May 31, 2012 | Volume 42, No.22

Ophan seal gains weight, swims in Seward

A newborn harbor seal pup found in Haines May 2 has gained more than eight pounds and appears on track for release into the wild here later this year.

The female seal named Olympia was born prematurely and is rehabilitating at Seward’s Sea Life Center.

“It is likely that Olympia was abandoned by her mother, as we commonly find that seals abandon their premature pups,” said Tim Lebling, Sea Life Center stranding coordinator.

“Olympia now is strong, healthy, feisty, so she is in an isolated area where she will be with the other seals that come in, but she won’t be interacting directly with humans,” said Laurie Morrow, the center’s senior education manager.

“There are some pipes that go into the tanks, and they shoot those live fish down through the pipes and they end up in her tank with her, and then we watch to see if she’s learning how to catch them.”

She said Olympia still is on a “puppy formula.” There are live fish in the seal’s tank, Morrow said, “but she hasn’t really figured out what to do with them yet.”

Last week, Olympia weighed 9.8 kilograms (21.6 pounds) and was in stable condition. She was admitted at 6.1 kilograms (about 13 pounds).

Morrow said seals often are released in August and September, about the time they would start to separate from their mother under a natural development pattern. “They usually stay here for about three months, so she’ll be here for quite a while before they make exact plans on that,” she said.

Morrow said she wasn’t sure where Olympia would be released. “To the best of my knowledge, they try to release them where they were found or where they belong.” If Olympia returns to Haines, the center would do outreach to publicize the event, she said, and possibly schedule educational activities for students.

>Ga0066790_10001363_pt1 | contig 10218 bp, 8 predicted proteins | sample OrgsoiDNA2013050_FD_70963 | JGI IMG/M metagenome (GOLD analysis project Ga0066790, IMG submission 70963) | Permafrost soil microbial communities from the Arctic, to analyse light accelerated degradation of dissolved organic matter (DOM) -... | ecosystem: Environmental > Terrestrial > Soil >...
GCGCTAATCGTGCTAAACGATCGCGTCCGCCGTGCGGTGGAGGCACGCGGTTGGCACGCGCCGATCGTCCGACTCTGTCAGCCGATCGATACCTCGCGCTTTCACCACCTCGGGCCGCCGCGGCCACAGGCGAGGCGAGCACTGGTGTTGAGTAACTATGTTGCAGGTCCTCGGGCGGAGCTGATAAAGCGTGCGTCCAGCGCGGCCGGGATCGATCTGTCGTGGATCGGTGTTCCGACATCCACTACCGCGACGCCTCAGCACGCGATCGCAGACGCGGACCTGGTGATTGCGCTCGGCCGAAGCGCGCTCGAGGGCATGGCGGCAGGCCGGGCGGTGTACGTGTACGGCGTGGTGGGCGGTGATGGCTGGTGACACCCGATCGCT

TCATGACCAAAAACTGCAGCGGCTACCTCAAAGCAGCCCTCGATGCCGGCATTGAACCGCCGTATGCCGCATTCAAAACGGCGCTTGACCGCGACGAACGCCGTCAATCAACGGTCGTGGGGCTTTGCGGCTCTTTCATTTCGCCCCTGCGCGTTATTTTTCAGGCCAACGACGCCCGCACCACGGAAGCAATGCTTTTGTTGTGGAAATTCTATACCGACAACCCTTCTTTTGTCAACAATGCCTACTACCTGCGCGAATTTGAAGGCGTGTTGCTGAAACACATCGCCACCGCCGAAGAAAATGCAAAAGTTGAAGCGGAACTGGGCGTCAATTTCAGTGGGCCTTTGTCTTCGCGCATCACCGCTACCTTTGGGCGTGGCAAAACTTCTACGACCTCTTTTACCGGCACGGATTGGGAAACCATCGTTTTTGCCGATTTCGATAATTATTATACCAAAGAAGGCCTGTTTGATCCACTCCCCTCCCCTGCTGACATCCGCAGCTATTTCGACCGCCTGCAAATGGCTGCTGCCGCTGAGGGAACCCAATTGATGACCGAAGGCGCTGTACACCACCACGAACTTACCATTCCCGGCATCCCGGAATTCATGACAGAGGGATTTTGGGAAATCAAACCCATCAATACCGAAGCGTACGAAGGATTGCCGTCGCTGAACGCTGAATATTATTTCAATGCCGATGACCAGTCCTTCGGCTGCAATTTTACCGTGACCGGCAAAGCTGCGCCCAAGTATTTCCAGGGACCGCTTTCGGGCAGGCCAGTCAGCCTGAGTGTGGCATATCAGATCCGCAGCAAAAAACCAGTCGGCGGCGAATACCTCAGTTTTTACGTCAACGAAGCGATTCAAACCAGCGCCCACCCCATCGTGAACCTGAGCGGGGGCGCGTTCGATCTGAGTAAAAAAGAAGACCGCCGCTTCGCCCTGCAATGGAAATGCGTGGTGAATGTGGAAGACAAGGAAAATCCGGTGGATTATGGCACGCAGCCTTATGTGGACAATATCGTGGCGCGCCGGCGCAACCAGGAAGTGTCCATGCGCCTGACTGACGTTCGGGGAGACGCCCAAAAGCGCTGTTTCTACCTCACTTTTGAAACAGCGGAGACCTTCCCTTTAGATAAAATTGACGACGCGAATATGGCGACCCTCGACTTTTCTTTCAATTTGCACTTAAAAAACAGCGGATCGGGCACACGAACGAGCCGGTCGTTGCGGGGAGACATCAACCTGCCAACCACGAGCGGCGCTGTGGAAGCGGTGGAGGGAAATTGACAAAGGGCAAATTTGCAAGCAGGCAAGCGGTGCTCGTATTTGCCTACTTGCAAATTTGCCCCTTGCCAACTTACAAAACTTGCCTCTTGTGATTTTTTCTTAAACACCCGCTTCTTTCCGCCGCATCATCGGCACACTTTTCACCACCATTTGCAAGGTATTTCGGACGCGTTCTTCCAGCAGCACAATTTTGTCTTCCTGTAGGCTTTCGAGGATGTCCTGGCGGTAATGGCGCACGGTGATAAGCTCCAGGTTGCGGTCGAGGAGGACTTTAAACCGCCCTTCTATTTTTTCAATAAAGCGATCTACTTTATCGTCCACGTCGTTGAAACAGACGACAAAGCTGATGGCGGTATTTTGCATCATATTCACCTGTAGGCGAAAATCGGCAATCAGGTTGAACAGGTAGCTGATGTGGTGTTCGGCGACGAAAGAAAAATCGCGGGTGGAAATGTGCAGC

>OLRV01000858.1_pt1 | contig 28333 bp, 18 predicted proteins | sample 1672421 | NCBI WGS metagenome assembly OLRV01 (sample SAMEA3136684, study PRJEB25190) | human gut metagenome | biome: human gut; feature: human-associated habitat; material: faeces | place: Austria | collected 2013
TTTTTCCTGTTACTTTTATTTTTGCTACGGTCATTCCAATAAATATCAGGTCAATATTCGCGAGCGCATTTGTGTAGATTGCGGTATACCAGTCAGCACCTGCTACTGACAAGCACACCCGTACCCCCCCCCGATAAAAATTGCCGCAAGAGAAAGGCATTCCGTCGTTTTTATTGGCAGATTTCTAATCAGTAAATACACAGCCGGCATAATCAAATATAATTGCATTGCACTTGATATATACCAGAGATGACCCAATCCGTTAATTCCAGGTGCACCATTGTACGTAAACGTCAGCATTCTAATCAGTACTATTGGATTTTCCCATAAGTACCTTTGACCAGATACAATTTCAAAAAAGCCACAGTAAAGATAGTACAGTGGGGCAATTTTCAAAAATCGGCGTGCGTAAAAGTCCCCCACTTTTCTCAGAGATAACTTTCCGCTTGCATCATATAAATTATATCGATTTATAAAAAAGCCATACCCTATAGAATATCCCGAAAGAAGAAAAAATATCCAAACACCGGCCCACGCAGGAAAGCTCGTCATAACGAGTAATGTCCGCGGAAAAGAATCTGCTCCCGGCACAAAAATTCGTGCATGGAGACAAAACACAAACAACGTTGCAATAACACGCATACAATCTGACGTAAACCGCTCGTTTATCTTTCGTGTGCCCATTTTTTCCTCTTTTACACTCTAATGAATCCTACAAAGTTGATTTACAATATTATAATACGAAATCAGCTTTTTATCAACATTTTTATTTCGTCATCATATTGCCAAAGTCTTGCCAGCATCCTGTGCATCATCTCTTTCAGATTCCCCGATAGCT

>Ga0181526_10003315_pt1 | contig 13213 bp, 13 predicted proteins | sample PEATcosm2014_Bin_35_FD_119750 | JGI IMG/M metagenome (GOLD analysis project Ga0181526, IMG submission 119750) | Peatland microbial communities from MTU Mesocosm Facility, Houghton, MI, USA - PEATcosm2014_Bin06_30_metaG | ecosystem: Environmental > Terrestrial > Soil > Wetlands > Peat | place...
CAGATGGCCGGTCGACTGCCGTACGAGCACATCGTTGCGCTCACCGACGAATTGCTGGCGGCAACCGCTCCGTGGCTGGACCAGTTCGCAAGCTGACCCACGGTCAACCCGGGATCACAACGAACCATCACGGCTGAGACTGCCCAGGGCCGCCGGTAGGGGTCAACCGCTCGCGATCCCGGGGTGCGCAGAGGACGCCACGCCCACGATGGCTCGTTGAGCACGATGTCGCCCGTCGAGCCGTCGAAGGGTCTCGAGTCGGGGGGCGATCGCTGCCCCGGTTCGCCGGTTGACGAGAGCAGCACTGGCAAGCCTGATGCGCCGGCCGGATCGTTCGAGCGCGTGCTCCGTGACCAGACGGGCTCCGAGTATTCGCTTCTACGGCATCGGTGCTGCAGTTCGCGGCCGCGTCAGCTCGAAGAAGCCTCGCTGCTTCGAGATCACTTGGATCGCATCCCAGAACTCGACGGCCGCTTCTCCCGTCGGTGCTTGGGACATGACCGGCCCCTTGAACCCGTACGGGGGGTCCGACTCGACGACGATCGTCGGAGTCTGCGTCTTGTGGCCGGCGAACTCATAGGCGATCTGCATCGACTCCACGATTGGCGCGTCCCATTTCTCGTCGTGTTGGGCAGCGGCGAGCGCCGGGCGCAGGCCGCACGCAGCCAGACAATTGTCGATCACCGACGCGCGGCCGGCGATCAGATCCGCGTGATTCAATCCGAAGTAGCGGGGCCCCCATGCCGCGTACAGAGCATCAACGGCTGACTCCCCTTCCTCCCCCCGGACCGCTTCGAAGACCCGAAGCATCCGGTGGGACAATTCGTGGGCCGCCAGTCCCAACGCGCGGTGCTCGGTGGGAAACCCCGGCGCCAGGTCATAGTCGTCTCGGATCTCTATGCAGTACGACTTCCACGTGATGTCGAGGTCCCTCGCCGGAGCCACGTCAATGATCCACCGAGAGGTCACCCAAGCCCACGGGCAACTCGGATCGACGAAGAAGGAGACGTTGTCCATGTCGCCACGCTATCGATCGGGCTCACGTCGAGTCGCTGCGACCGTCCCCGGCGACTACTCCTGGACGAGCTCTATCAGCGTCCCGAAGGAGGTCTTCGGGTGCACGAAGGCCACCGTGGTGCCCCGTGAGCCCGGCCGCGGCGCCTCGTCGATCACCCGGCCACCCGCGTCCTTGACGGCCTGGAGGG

The Sea Life Center is posting updates on Olympia, the facility’s first 2012 stranded harbor seal, at www.alaskasealife.org.

The site says Olympia is being tube-fed to avoid imprinting onto humans, and the pup’s first supervised swim time was May 6. “Although harbor seal pups can swim when they are born, she is not yet able to regulate her body temperature. Her swims will be kept short and in a warmed salt water.”

Olympia lost her white lanugo coat – a thick, shedding fur that indicates a premature birth – as of May 9, and has the spotted coat of a harbor seal.

The May 17 update said “Olympia continues to grow stronger every day, and has proven to be quite the feisty little pup.”

Tracy Mikowski of the Haines Animal Rescue Kennel spotted the seal in beach grass along Chilkat Inlet on May 2 and determined “it wasn’t going to survive by itself.” Olympia then was transported to Seward for assistance.

The Olympia name is in line with the center’s 2012 Olympics theme. ConocoPhillips Alaska recently donated $100,000 to the stranding program and was selected to name the pup. The son of a ConocoPhillips employee submitted the winning name.